How to create class and module in puppet

In my previous article (“How to automate your IT infrastructure with puppet“) I showed you how to install and configure puppet, and how to write simple manifest.Today I’ll show you how to write those simple manifest using puppet classes and modules using the same server environment.

What is class and module

So what are class and modules? Those who have experience or have some knowledge about Object-oriented programming (OOP), let me clear one thing to you that the concept is not same in puppet. Classes are named blocks of Puppet code that are stored in modules for later use and are not applied until they are invoked by name. Yes creating puppet class has no impact in the catalog until unless you call them in the manifest. We will see it soon.

Defining class

Before we can use the class we need to define it first. We can do it by using the class keyword, a name (must begin with lower case, underscore and number can be used after that), curly braces opening and closing and in between those braces a chunk of puppet codes.

class_name1 {

Declaring class

Defining the class has no impact in the manifest means it never executes that codes inside the curly braces until unless we declare them. Follow the below procedure to declare a class.

include class_name1

This time the resources of the class (codes…) will be executed. When I learn about puppet class i was confused about the term called defining and declaring. To avoid confusion always remember that defining a class means you only create that class but to make it working you have to declare it and as you saw it simple just use include keyword in front of the class name. Class can be declared with or without parameter. You can find more about puppet class here.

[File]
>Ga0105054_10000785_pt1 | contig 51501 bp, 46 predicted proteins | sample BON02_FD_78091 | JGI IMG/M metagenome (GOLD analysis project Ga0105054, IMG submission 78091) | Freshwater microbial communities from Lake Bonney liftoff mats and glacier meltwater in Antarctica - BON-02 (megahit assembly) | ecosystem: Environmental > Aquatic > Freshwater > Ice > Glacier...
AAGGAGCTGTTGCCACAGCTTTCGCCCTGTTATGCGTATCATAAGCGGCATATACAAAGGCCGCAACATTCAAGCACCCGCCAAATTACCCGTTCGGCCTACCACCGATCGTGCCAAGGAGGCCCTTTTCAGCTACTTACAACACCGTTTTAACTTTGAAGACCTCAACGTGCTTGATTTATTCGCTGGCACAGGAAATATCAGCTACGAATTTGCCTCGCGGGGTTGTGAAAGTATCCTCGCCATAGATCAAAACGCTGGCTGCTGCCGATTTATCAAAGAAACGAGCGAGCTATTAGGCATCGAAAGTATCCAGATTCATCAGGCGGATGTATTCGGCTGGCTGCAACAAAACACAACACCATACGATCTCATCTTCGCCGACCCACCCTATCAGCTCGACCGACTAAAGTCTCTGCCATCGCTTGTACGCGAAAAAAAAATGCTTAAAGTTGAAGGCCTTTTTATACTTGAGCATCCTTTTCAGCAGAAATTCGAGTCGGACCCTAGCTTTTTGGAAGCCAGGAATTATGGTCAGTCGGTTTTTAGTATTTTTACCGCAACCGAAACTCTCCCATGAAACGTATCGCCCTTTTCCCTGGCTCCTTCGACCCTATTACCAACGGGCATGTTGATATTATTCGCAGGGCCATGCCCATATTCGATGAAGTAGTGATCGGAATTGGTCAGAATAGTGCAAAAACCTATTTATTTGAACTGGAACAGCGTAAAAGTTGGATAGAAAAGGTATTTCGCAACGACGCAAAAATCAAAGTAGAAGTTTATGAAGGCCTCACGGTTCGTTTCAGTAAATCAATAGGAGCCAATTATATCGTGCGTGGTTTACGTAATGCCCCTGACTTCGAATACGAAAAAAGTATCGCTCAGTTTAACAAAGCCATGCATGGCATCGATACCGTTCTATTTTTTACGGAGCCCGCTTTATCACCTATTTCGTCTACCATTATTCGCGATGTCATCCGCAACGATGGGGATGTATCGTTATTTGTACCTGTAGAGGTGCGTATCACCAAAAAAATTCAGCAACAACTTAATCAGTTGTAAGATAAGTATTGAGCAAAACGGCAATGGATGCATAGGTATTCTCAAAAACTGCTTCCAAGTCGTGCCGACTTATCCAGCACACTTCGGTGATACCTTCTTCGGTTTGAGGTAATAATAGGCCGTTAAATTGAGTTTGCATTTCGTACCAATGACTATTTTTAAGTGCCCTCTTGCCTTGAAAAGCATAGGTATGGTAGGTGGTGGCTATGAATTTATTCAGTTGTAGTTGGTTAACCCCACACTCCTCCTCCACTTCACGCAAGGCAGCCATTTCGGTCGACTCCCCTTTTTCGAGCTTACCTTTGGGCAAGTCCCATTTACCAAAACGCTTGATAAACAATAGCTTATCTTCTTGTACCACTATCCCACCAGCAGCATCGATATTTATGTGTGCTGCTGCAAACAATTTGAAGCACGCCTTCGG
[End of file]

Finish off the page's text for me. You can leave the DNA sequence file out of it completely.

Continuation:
We can deploy all our puppet code in one single file. But that will be difficult for reading and also it’s difficult to understand. To keep puppet code simple and clean we can use modules. Modules are collection of manifest, data like fact, files, templates etc. Another feature of module is that it has a specific directory structure. For best practice it is advisable to use all your puppets manifest in modules. You can find more about puppet modules here.

Module Structure

In simple word module is a directory with some other directory in it. By default puppet keeps modules in “/etc/puppetlabs/code/environments/production/modules” directory.

└── modules
    └── system_user
        ├── examples
        ├── files
        ├── manifests
        │   └── init.pp
        └── templates

As you can see above the structure of a module. Here I create a module (or Directory) name system_user and within that system_user directory i created another four directory name examples, files, manifests, templates. The name of the module (system_user) and the directory (system_user) name should be same. Each of this directory has a specific purpose and you should follow the exact name I use here. For simplicity, I will only describe the manifests directory which actually contains the main puppet code. Every module has a manifests directory and this directory should contain a init.pp file where the main definition of the module is written. A single class definition should present in that file and the class name should be the same as the module’s name.

So far we have learned what is a class in puppet, how to define and declare a class, what is a module, what is the structure of a module, how to create module, where to put the class file inside that module. Lets see this in practical now.

Create module